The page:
As membership of ALPA grew in that first year, Behncke had to move the operation out of his home and into a two-room suite at a Chicago hotel. Many pilots were tired of how they were treated at their respective airlines but many airline managers were quite open in their threats to fire anyone joining ALPA. Many of the “Key Men” from the 1931 meeting did end up losing their jobs. And if the airline didn’t fire you for joining ALPA, they certainly did what they could to make you miserable. TWA, for example, often shuttled pilots among different crew bases at short notice in an effort to make their families’ lives difficult as well. Schedules were often used punitively against anyone even suspected of ALPA membership. Many pilots who weren’t fired found themselves demoted from airliners to open cockpit biplanes flying mail at night. Many airline managers felt they needed to stamp out ALPA quickly before it gained momentum. Eddie Rickenbacker of Eastern Air Lines in particular became a lifelong foe of the union.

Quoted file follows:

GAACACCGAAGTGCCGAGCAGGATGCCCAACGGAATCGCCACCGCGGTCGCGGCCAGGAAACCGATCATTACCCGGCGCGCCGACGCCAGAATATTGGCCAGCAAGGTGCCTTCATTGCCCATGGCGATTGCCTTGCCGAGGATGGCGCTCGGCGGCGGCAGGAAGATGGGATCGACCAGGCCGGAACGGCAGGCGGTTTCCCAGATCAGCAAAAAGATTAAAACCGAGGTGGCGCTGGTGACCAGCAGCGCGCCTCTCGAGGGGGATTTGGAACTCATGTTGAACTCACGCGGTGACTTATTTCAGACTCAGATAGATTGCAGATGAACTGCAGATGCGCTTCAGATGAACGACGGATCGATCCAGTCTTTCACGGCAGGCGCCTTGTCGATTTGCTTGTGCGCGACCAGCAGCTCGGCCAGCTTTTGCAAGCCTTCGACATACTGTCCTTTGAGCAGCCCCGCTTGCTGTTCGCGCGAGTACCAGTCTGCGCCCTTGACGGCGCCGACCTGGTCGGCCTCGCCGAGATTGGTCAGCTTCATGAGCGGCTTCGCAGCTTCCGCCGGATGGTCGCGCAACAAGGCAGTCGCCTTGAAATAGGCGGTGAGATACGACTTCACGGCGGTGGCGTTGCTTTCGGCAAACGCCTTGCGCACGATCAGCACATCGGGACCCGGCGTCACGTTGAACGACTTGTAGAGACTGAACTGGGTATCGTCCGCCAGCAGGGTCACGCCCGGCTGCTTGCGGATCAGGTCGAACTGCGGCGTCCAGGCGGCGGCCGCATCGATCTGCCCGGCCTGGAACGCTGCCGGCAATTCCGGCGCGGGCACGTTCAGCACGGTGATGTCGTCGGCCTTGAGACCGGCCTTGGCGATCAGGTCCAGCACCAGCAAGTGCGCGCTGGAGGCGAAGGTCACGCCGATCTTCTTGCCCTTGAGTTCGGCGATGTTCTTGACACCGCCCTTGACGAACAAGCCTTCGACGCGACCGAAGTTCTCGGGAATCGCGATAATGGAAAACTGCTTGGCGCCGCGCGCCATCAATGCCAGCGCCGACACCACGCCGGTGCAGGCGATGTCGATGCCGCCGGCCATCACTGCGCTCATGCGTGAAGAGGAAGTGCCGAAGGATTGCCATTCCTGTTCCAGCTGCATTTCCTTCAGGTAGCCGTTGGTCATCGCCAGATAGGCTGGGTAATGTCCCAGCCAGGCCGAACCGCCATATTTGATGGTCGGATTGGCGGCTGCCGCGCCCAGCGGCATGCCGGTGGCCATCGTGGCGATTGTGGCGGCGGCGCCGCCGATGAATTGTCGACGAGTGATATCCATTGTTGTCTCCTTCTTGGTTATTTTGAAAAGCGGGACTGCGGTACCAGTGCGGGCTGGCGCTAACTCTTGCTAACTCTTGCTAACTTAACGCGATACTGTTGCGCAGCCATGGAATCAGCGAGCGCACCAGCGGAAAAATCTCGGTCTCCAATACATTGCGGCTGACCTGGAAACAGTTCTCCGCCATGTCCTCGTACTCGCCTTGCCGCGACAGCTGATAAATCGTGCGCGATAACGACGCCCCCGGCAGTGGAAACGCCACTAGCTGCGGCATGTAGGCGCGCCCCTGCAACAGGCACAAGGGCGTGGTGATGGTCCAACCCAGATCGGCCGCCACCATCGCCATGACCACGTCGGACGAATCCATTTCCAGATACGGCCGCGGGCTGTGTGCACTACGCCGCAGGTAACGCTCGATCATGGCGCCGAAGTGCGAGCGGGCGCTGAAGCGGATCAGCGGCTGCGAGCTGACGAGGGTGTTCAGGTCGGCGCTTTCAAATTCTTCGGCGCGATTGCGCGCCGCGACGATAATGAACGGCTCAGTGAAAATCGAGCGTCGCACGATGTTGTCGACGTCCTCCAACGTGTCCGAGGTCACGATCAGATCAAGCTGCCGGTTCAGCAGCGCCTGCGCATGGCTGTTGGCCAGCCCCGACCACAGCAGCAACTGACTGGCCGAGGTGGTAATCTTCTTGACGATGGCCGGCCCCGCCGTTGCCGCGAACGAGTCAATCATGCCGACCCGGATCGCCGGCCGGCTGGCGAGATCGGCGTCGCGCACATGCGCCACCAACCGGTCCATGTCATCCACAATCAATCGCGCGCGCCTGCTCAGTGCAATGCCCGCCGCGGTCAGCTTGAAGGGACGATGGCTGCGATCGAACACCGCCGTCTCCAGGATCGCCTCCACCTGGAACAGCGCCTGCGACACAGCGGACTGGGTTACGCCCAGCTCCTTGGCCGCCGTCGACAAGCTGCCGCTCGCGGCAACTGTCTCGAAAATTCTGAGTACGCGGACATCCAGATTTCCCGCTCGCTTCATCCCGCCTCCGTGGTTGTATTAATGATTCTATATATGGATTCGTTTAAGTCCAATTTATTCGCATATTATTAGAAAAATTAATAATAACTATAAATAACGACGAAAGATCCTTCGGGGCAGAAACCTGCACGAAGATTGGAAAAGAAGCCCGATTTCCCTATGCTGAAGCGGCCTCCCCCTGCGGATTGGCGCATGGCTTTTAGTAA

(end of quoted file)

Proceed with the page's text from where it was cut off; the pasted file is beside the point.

In 1932, Behncke was working on getting ALPA affiliated with the American Federation of Labor (AFL) when a strike at a small airline thrust him and ALPA into the national spotlight. E.L. Cord was an aggressive businessman that in a few short years via acquisition headed an impressive industrial and transportation conglomerate that started out with automakers of the day given his background as an auto salesman for Auburn Auto. In fact, Auburn Auto was one of his first acquisitions in 1924, turning the company around to the point it was introducing several new models a year, but this was accomplished by a ruthless attack on labor costs that would set the pattern of his business dealings in future corporate acquisitions. In short order, he acquired Dusenburg Automobiles as well as both Yellow Cab and Checker Cab. He then moved into aviation, acquiring Stinson Aircraft (he was a private pilot who owned a Stinson Detroiter) and Lycoming Engines. Cord owned Stinson Aircraft when the company produced the Stinson Trimotor. It competed for airline orders with the Ford Trimotor, which cost $40,000. Cord’s eye towards draconian cuts in labor costs meant he could offer the Stinson Trimotor for only $25,000. In 1930 he decided to get into the airline business seeing the profit potential with air mail subsidies. He started Century Airlines which began flying in March 1931 with three daily round trips between Chicago and St. Louis via Springfield and three daily round trips between Chicago and Cleveland via Toledo. And quite naturally, Century Airlines flew Stinson Trimotors. He then set up other similar airlines around the nation, all with “Century” as part of their name. In addition, he acquired other smaller carriers like a small Texas-based outfit called American Airways. Lacking a lucrative air mail contract, Cord cut costs as far down as he could, reasoning that if he could operate his airlines at half the cost of the established airlines, air mail contracts those airlines had would be canceled and given to him. With lower costs already, he stood to make a significant profit as a result. He had figured out he could pay pilots as little as $150/month at his Century Pacific operation between San Francisco and Los Angeles and still find pilots willing to work for him. Century Airlines based in Chicago had higher paid pilots at $350/month which was still quite a bit lower than the industry standard of the day. Since he was getting away with only $150/month with Century Pacific, Cord cut the salaries of the 25 pilots working at Century Airlines to $150. The chief pilot at Century, Duke Skonning, called the rates “starvation wages” and wanted to bargain with Cord. Cord agreed to a 10-day period before instituting the new wage cut, but he had no intention of bargaining with the pilots who already held in disregard. At the end of the 10-day period, as each Century flight arrived at Chicago Midway (it was called Chicago Municipal back then), each pilot was escorted off the plane by Cord’s guards and made to sign a new agreement to $150/month. Every single pilot refused, setting off the first strike in the airline industry. Those pilots now locked out, showed up at Behncke’s door led by their chief pilot, Duke Skonning, who told Behncke “Well, here we are. We have been locked out. What is the Association going to do about it?”